3. Rate of major adverse cardiac events

During the mean follow-up period of about 36 months, the rate of MACEs was 33.9% in the group exposed to TCDD and 25.4% in the group not exposed to TCDD, respectively, although the difference was not statistically significant (Table 5). By binary logistic regression analysis, the only independent risk factor for MACE in veterans exposed to TCDD was a previous history of PCI (OR=9.21, 95% CI: 2.79-30.41, p<0.001) (Table 6).


This study examined the effects of TCDD exposure on cardiovascular disease in veterans who had been exposed to the agent and who underwent PCI due to ACS. The study endpoints showed that there was no significant difference in the rates of MACE after intervention between the two groups in this study despite the presence of differences in baseline characteristics. According to these results, we can assume that exposure to TCDD does not affect the severity of cardiovascular disease in acute coronary syndrome.

The results of our study differed somewhat from those of other previous studies. The prevalence of diabetes was significantly higher in the group not exposed to TCDD. However, the prevalence of hypertension and hyperlipidemia, which are well-known risk factors for cardiovascular disease, was significantly higher in the patients who had been exposed to TCDD than in those who had not. A history of previous PCI was significantly higher in Group I than in Group II. Patients in Group I were not concerned about the cost of procedures and hospital admission because Vietnam veterans can use the Veterans Hospital without extra cost in Korea, and they can undergo PCI without hesitation. The proportion of patients with two or more involved vessels was higher in Group II. We presume that patients in Group I readily underwent PCI despite presumably lesser cardiac symptoms because they were not concerned about cost.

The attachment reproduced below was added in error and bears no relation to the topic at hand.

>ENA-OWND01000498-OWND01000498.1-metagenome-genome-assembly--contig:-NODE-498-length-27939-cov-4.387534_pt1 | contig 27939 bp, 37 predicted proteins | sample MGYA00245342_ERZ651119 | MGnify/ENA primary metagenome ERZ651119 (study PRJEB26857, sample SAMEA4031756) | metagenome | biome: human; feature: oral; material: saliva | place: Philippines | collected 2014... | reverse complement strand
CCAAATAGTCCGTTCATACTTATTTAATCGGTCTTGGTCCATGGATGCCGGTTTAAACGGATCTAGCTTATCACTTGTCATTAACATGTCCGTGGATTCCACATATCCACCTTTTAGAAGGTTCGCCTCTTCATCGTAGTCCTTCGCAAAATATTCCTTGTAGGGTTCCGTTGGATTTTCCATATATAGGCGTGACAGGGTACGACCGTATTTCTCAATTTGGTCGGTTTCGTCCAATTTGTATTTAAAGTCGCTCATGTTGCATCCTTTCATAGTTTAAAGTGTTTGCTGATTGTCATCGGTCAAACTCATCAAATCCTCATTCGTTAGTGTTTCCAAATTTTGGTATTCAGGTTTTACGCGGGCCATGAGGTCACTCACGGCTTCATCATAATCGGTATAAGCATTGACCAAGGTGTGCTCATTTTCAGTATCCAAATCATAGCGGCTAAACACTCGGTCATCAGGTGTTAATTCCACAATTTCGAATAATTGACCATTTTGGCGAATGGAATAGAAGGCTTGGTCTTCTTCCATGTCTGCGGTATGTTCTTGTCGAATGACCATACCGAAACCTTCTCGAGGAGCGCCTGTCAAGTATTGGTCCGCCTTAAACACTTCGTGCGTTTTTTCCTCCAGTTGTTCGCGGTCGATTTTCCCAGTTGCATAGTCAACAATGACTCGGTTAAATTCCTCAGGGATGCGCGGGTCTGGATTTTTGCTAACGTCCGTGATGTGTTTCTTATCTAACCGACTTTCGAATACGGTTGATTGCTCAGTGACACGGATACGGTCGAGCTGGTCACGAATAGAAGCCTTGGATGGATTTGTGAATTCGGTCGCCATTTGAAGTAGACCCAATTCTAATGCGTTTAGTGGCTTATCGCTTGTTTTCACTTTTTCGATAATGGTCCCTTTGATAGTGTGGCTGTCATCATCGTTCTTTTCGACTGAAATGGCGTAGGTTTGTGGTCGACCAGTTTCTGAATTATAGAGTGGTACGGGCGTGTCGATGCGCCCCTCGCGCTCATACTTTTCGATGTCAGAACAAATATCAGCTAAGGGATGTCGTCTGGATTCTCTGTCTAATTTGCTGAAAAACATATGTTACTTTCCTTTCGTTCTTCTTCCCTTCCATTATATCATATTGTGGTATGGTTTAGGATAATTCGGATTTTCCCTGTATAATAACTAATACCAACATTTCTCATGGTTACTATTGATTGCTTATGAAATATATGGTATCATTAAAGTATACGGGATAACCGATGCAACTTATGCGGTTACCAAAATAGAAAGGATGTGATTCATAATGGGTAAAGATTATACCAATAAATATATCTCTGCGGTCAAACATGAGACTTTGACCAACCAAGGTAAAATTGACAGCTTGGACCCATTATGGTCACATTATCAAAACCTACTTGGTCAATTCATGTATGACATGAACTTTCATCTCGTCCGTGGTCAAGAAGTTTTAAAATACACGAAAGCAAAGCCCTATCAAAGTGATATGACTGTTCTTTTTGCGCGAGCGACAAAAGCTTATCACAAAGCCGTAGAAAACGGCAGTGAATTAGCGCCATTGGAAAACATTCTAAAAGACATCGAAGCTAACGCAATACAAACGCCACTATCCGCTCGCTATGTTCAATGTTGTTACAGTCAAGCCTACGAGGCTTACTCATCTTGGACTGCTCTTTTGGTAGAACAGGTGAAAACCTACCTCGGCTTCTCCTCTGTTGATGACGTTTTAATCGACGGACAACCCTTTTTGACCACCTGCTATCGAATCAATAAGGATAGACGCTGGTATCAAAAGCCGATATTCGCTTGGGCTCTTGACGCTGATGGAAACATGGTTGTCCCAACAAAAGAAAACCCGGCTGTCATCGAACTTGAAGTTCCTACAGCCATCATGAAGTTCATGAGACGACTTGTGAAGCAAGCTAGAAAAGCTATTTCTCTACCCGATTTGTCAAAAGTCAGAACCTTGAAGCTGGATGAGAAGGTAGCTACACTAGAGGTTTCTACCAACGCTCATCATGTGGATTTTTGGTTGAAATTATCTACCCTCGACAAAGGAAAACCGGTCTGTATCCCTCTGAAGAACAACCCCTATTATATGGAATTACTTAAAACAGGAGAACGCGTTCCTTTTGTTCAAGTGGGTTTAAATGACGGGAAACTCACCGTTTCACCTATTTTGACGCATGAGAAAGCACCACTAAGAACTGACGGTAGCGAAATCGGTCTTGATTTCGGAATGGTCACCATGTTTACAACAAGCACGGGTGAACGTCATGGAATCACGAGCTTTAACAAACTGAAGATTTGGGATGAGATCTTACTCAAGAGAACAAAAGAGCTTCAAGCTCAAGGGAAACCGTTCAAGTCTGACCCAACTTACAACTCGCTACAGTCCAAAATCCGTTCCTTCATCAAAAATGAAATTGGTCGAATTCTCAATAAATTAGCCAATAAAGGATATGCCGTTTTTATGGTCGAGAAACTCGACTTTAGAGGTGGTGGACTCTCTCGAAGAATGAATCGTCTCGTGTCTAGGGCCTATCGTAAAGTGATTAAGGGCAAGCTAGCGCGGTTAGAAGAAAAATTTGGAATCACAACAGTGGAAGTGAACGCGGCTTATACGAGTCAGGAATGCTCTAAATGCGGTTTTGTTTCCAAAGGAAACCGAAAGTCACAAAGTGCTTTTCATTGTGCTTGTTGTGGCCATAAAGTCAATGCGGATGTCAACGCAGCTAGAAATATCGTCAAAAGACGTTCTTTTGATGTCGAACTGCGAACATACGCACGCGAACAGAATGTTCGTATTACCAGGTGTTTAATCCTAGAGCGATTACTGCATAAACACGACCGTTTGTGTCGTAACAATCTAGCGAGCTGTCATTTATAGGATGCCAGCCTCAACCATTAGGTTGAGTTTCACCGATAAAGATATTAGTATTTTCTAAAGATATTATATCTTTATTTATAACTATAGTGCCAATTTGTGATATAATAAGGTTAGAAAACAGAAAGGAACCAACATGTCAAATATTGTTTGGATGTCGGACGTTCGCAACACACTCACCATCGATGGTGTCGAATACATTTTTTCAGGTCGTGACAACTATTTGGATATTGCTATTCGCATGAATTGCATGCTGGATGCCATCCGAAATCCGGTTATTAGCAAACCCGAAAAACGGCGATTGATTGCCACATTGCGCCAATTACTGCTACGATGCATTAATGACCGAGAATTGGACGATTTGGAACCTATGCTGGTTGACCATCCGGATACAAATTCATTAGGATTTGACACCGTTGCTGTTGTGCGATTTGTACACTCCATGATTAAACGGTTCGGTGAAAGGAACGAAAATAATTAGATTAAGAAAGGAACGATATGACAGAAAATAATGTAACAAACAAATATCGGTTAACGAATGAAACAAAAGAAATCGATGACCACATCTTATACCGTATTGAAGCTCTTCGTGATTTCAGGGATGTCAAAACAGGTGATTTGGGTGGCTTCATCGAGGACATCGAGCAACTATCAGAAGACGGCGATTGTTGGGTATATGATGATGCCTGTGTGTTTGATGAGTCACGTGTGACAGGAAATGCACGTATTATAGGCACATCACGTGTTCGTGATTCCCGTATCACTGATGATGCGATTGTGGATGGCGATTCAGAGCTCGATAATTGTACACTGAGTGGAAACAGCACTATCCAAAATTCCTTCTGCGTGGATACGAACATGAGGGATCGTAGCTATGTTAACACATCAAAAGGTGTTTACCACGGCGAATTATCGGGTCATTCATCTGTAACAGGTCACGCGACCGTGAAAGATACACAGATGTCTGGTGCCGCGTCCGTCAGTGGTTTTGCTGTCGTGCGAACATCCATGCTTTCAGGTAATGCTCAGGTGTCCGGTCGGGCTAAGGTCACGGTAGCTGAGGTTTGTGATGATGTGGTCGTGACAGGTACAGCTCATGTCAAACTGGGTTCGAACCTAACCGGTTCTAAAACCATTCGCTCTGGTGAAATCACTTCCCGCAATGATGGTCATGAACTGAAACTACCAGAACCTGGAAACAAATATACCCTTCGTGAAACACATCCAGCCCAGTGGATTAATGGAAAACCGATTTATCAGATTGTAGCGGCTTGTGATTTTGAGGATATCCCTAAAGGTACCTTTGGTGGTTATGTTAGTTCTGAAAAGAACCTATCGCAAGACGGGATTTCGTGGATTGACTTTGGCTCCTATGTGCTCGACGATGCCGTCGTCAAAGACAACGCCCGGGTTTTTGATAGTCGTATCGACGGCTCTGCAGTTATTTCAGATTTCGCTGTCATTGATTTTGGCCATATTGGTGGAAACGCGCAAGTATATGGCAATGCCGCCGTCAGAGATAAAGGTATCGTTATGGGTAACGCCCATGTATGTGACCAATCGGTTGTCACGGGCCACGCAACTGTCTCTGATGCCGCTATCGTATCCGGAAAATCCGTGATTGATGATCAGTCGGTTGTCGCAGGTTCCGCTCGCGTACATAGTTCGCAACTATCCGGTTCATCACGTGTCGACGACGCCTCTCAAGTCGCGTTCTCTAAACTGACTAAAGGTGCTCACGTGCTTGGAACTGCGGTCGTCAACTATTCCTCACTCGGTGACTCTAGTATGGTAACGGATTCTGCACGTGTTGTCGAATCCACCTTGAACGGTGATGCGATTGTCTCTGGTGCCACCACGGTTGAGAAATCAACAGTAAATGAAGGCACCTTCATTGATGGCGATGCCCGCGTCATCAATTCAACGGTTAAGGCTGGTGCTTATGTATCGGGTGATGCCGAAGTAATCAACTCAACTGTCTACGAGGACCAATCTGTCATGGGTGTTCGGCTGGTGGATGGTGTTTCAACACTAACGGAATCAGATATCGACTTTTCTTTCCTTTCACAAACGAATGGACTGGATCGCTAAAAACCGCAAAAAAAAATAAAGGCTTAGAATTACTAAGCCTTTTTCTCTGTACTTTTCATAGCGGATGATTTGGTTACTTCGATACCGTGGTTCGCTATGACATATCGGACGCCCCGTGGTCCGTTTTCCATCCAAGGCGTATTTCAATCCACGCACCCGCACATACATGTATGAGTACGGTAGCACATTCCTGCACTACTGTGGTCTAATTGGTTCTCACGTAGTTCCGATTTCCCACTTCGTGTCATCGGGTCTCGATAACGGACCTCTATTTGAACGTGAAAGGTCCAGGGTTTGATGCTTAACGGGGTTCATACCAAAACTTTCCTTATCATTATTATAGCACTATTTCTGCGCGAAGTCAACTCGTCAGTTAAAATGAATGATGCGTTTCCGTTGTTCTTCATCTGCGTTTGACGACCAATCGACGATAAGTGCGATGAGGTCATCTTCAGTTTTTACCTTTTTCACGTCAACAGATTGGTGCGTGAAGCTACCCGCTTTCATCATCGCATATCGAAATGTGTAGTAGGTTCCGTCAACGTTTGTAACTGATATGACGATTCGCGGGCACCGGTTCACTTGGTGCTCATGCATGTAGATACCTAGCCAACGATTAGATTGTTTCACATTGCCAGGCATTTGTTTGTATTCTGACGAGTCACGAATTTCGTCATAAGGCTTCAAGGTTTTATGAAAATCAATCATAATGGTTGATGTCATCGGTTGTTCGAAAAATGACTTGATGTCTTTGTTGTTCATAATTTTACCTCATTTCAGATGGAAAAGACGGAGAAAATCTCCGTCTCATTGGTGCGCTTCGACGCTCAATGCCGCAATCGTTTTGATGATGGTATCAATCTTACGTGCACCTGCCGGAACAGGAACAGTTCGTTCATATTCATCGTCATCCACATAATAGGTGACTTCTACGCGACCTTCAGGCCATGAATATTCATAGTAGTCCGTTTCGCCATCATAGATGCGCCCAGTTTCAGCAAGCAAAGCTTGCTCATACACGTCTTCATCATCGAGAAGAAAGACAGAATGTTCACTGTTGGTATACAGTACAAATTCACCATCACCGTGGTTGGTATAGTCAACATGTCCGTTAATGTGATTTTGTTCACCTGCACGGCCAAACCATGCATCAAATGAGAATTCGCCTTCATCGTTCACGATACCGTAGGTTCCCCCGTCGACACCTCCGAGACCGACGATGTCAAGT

Agent Orange was given its name from the color of the 55-gallon orange-striped barrels in which it was shipped. It is a roughly 1:1 mixture of two phenoxyl herbicides in iso-octyl ester form: 2,4-dichlorophenoxyacetic acid (2,4-D) and 2,4,5-trichlorophenoxyacetic acid (2,4,5-T). It was known to contain TCDD, a byproduct of the manufacture of 2,4,5-T.5 Many scientific studies have found sufficient evidence to support a positive association between certain types of cancer and exposure to Agent Orange and its dioxin contaminant. These cancers include soft tissue sarcoma, non-Hodgkin lymphoma, Hodgkin disease, respiratory cancers (lung, larynx, and trachea), prostate cancer, and multiple myeloma.6 Its untoward effects also include reproductive toxicity, teratogenesis, immune dysfunction, and alterations in thyroid hormone mechanisms and body and organ weights.7

Several epidemiological studies have shown a weakly positive association between accidental or occupational exposure to TCDD and glucose metabolism disorders, including insulin resistance, hyperinsulinemia, and type II diabetes mellitus.8,9 Rene et al. proposed a biologically plausible mechanism for this association based on opposing biochemical actions of the activated aryl hydrocarbon receptor (AhR) and peroxisome proliferator activated receptors (PPARs). Whereas activated PPARs promote the differentiation of adipocytes, which mediate glucose and lipid homeostasis and the expression of the glucose transporter protein GLUT4, dioxin-like compounds inhibit preadipocyte differentiation and reduce glucose transport activity and the copy number of both GLUT4 and its mRNA. Rene and his colleagues proposed that these mechanisms induce diabetes mellitus.10,11

There are several animal studies on the association between exposure to TCDD and the cardiovascular system. David et al. examined the cardiac effects of TCDD by using atrial muscle isolated from young or mature guinea pigs. Atrial muscle from TCDD-treated guinea pigs had a significantly lower basal force of contraction after 20 days of treatment. They concluded that TCDD adversely affects the atrial muscle of the guinea pig heart.12 On the other hand, some reports suggested that there were no direct effects of TCDD exposure on the cardiovascular system. By assessing the ratio of heart ventricular mass to body weight and the activities of pyruvate kinase and citrate synthase in homogenates of heart ventricular muscle, Christopher et al. proposed that overtly toxic doses of TCDD in the rat did not depress mechanical function of the heart.13 Hermansky et al. showed that the effects of TCDD on cardiac function did not appear to be due to a direct action of the xenobiotic on the heart but possibly to down-regulation of β-receptors in the heart as a result of the hypothyroid state.14,15